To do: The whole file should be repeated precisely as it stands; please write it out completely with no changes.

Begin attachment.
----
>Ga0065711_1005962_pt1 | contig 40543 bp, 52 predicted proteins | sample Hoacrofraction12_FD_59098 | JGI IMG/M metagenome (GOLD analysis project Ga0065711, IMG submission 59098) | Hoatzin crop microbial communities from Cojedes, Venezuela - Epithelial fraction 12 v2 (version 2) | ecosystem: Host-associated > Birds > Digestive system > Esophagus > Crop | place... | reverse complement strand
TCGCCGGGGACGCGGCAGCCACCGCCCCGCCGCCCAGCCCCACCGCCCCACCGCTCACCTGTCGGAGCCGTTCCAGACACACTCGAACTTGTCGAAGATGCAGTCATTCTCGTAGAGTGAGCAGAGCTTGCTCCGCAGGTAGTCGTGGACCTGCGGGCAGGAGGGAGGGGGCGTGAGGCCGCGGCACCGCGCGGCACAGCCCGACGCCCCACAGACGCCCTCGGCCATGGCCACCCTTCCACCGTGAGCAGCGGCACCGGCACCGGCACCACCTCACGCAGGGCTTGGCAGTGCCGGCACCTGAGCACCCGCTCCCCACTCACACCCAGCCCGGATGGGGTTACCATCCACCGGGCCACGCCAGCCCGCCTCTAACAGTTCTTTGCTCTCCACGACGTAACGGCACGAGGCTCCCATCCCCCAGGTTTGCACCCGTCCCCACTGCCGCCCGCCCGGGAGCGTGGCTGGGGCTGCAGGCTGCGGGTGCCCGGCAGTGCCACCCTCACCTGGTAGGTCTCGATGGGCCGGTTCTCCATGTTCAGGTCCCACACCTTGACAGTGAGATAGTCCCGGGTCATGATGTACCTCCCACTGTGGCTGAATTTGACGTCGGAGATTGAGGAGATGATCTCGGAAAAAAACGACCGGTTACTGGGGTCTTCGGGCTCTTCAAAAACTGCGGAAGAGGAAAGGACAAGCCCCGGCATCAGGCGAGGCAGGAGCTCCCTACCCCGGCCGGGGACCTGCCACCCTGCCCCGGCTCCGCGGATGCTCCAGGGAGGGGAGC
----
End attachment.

>Ga0065711_1005962_pt1 | contig 40543 bp, 52 predicted proteins | sample Hoacrofraction12_FD_59098 | JGI IMG/M metagenome (GOLD analysis project Ga0065711, IMG submission 59098) | Hoatzin crop microbial communities from Cojedes, Venezuela - Epithelial fraction 12 v2 (version 2) | ecosystem: Host-associated > Birds > Digestive system > Esophagus > Crop | place... | reverse complement strand
TCGCCGGGGACGCGGCAGCCACCGCCCCGCCGCCCAGCCCCACCGCCCCACCGCTCACCTGTCGGAGCCGTTCCAGACACACTCGAACTTGTCGAAGATGCAGTCATTCTCGTAGAGTGAGCAGAGCTTGCTCCGCAGGTAGTCGTGGACCTGCGGGCAGGAGGGAGGGGGCGTGAGGCCGCGGCACCGCGCGGCACAGCCCGACGCCCCACAGACGCCCTCGGCCATGGCCACCCTTCCACCGTGAGCAGCGGCACCGGCACCGGCACCACCTCACGCAGGGCTTGGCAGTGCCGGCACCTGAGCACCCGCTCCCCACTCACACCCAGCCCGGATGGGGTTACCATCCACCGGGCCACGCCAGCCCGCCTCTAACAGTTCTTTGCTCTCCACGACGTAACGGCACGAGGCTCCCATCCCCCAGGTTTGCACCCGTCCCCACTGCCGCCCGCCCGGGAGCGTGGCTGGGGCTGCAGGCTGCGGGTGCCCGGCAGTGCCACCCTCACCTGGTAGGTCTCGATGGGCCGGTTCTCCATGTTCAGGTCCCACACCTTGACAGTGAGATAGTCCCGGGTCATGATGTACCTCCCACTGTGGCTGAATTTGACGTCGGAGATTGAGGAGATGATCTCGGAAAAAAACGACCGGTTACTGGGGTCTTCGGGCTCTTCAAAAACTGCGGAAGAGGAAAGGACAAGCCCCGGCATCAGGCGAGGCAGGAGCTCCCTACCCCGGCCGGGGACCTGCCACCCTGCCCCGGCTCCGCGGATGCTCCAGGGAGGGGAGC